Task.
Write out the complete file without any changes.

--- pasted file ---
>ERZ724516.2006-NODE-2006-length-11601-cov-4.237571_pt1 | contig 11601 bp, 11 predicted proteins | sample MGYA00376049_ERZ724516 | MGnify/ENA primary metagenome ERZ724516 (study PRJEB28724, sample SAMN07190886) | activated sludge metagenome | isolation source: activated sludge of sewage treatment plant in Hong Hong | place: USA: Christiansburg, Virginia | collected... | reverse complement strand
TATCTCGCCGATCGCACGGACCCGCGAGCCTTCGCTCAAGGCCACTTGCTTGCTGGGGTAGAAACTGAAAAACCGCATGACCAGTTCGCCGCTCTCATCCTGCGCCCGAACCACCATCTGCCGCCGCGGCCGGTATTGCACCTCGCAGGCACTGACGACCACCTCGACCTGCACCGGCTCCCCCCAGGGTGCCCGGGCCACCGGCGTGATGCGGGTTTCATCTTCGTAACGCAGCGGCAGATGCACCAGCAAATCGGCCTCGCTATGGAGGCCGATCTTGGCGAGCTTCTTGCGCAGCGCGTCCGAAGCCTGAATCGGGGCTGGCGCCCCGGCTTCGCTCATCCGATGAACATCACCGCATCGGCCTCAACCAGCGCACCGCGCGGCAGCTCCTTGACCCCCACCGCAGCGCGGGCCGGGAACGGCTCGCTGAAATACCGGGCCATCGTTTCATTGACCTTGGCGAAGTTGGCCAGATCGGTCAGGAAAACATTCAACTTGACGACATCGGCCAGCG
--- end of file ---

>ERZ724516.2006-NODE-2006-length-11601-cov-4.237571_pt1 | contig 11601 bp, 11 predicted proteins | sample MGYA00376049_ERZ724516 | MGnify/ENA primary metagenome ERZ724516 (study PRJEB28724, sample SAMN07190886) | activated sludge metagenome | isolation source: activated sludge of sewage treatment plant in Hong Hong | place: USA: Christiansburg, Virginia | collected... | reverse complement strand
TATCTCGCCGATCGCACGGACCCGCGAGCCTTCGCTCAAGGCCACTTGCTTGCTGGGGTAGAAACTGAAAAACCGCATGACCAGTTCGCCGCTCTCATCCTGCGCCCGAACCACCATCTGCCGCCGCGGCCGGTATTGCACCTCGCAGGCACTGACGACCACCTCGACCTGCACCGGCTCCCCCCAGGGTGCCCGGGCCACCGGCGTGATGCGGGTTTCATCTTCGTAACGCAGCGGCAGATGCACCAGCAAATCGGCCTCGCTATGGAGGCCGATCTTGGCGAGCTTCTTGCGCAGCGCGTCCGAAGCCTGAATCGGGGCTGGCGCCCCGGCTTCGCTCATCCGATGAACATCACCGCATCGGCCTCAACCAGCGCACCGCGCGGCAGCTCCTTGACCCCCACCGCAGCGCGGGCCGGGAACGGCTCGCTGAAATACCGGGCCATCGTTTCATTGACCTTGGCGAAGTTGGCCAGATCGGTCAGGAAAACATTCAACTTGACGACATCGGCCAGCG